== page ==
University Of Tasmania

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Avoiding the subject: the implications of avoidance behaviour for detecting predators

journal contribution
posted on 2023-05-19, 05:14 authored by Fancourt, BA
Estimating predator abundance can be challenging. Many predators are inherently difficult to detect due to their low population densities, large home ranges and cryptic behaviour. Detection rates derived from camera traps, spotlight surveys and track counts in sand plots are often used as indices of abundance. However, many factors can influence a species’ detection rate and the extent to which it might reflect the species’ actual abundance. I investigated the relationships between detections, abundance and activity of two sympatric predators, the Tasmanian devil (Sarcophilus harrisii) and the feral cat (Felis catus). I used camera traps to detect devils and feral cats across eastern Tasmania in southern Australia, where devil populations have progressively and variably declined since 1996 following the spread of the fatal devil facial tumour disease. Devil and cat detections on individual cameras were negatively correlated; however, this was unrelated to abundance. While cats and devils were detected at nearly all of the same sites, cats appeared to avoid devils over short distances, suggesting that negative relationships in detections at the camera scale may reflect fine-scale behavioural avoidance rather than suppression of abundance. These findings highlight the importance of understanding avoidance behaviour when designing surveys to detect predators and when using indices to infer interactions or numerical relationships among sympatric predators. These findings also provide a cautionary tale that highlights the need to consider alternative hypotheses to explain observed patterns, as the implications for species conservation and management outcomes could vary dramatically.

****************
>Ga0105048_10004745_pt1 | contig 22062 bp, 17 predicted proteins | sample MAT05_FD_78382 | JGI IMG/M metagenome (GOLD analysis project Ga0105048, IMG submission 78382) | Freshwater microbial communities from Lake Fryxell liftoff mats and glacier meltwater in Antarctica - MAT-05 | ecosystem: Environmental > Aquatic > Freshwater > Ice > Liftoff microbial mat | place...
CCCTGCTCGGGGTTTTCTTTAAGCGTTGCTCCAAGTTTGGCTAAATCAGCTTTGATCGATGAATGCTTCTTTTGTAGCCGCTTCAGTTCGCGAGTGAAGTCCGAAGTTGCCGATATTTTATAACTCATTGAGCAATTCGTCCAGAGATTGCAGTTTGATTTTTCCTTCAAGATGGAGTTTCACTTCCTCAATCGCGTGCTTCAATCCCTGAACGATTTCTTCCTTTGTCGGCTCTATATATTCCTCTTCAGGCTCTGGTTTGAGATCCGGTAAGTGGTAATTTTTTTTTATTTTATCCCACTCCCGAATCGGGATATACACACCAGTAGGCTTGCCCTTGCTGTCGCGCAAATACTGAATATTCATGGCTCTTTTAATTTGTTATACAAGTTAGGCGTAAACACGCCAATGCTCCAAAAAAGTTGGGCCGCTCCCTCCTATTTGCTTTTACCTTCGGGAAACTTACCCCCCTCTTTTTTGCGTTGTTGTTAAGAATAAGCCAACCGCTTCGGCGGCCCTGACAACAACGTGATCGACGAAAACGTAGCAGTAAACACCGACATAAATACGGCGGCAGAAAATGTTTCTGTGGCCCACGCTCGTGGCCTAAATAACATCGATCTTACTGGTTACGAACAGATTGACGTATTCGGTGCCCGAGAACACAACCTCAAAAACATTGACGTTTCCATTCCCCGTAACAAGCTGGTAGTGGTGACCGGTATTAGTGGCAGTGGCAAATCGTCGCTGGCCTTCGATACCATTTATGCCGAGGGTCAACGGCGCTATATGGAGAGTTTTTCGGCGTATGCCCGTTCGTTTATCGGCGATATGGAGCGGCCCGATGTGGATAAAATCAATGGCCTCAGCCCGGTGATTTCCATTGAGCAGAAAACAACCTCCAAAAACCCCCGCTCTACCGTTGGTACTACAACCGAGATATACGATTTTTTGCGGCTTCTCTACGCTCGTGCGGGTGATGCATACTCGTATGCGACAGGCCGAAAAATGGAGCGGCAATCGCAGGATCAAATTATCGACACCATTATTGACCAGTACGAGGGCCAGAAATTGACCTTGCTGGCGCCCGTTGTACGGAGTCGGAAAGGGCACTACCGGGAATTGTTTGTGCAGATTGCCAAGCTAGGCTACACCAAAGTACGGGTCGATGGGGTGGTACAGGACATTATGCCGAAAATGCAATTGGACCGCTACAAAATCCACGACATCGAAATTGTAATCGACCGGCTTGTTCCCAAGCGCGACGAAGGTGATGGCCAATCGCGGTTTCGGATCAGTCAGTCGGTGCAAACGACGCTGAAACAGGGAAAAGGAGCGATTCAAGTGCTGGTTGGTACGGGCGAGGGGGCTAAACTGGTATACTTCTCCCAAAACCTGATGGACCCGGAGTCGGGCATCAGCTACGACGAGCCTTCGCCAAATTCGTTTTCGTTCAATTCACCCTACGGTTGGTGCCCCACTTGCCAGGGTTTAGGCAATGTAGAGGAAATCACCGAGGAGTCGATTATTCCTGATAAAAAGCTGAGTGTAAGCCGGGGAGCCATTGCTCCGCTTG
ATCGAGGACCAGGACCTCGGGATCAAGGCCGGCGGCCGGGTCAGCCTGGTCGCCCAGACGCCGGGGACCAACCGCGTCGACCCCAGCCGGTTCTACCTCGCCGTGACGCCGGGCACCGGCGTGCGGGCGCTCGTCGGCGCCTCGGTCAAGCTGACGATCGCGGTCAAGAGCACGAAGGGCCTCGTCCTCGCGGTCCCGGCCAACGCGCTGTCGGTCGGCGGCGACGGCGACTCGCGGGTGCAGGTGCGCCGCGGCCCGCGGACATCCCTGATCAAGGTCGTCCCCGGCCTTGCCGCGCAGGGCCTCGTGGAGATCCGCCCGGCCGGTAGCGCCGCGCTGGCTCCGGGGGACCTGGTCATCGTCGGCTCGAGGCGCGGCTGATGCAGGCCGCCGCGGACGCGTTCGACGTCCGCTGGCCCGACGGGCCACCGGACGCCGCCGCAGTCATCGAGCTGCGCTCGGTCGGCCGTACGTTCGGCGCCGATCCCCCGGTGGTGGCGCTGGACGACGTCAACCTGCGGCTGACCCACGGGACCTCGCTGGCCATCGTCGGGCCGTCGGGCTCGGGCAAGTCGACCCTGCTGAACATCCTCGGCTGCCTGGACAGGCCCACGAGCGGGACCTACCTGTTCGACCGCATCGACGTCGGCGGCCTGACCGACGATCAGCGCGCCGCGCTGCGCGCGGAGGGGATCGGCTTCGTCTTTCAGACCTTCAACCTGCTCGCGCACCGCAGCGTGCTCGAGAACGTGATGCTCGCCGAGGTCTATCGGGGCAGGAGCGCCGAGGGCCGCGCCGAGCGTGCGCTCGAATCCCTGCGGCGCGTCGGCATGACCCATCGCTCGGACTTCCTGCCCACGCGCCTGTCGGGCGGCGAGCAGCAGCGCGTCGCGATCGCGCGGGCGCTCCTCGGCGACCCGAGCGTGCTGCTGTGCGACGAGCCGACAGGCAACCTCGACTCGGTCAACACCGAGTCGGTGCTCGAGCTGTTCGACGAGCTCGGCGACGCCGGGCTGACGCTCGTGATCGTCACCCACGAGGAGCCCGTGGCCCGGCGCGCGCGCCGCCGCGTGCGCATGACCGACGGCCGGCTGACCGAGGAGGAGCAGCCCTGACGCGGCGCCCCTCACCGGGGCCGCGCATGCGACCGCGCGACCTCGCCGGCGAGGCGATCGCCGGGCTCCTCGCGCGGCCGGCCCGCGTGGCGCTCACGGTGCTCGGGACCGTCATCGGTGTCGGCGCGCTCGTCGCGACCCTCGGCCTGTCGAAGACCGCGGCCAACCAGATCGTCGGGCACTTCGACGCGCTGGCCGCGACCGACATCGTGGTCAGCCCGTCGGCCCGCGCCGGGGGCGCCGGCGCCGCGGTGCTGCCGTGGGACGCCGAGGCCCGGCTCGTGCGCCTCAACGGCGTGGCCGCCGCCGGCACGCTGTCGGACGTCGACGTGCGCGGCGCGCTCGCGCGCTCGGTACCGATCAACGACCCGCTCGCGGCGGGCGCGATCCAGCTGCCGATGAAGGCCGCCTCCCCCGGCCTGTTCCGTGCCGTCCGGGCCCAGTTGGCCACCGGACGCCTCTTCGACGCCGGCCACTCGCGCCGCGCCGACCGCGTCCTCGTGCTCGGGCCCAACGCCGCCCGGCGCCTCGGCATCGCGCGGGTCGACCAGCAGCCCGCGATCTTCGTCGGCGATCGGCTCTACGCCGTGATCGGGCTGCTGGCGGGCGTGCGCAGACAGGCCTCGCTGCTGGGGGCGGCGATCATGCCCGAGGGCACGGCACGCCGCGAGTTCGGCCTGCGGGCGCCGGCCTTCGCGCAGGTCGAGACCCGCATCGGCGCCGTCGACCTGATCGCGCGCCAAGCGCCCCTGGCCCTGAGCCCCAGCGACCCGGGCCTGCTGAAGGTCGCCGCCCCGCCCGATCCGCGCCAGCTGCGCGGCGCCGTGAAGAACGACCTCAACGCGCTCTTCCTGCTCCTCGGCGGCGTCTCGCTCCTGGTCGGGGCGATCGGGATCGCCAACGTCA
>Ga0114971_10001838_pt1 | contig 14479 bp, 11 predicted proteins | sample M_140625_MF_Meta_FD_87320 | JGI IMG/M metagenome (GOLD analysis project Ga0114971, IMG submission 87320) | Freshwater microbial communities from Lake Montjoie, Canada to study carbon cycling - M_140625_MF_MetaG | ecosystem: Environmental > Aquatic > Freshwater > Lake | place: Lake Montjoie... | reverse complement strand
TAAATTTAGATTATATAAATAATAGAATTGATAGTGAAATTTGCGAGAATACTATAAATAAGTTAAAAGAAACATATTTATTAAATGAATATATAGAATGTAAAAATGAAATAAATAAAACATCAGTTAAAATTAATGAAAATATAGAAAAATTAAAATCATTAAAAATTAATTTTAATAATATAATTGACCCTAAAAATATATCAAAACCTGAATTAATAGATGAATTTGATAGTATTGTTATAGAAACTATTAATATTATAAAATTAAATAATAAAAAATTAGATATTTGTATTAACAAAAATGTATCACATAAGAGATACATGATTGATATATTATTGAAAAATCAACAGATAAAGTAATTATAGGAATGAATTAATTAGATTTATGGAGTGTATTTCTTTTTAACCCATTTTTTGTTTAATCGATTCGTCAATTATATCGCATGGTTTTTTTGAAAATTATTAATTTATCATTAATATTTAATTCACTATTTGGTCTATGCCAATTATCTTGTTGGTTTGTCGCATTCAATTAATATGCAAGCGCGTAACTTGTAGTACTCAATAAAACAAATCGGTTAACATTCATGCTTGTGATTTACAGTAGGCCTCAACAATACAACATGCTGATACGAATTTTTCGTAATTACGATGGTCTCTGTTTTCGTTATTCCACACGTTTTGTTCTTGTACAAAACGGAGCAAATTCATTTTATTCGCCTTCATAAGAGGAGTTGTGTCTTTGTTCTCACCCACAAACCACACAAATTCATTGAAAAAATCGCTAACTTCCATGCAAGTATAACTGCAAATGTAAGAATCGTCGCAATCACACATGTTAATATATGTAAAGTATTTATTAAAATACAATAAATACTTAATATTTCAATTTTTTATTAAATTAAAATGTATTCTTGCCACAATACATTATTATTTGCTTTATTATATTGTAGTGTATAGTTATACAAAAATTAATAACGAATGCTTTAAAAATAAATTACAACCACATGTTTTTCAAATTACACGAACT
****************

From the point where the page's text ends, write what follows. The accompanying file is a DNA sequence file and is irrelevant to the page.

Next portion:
Publication title

Behavioral Ecology and Sociobiology










School of Natural Sciences



Place of publication

175 Fifth Ave, New York, USA, Ny, 10010

Rights statement

copyright 2016 Springer-Verlag Berlin Heidelberg

Repository Status

  • Restricted

Socio-economic Objectives

Assessment and management of Antarctic and Southern Ocean ecosystems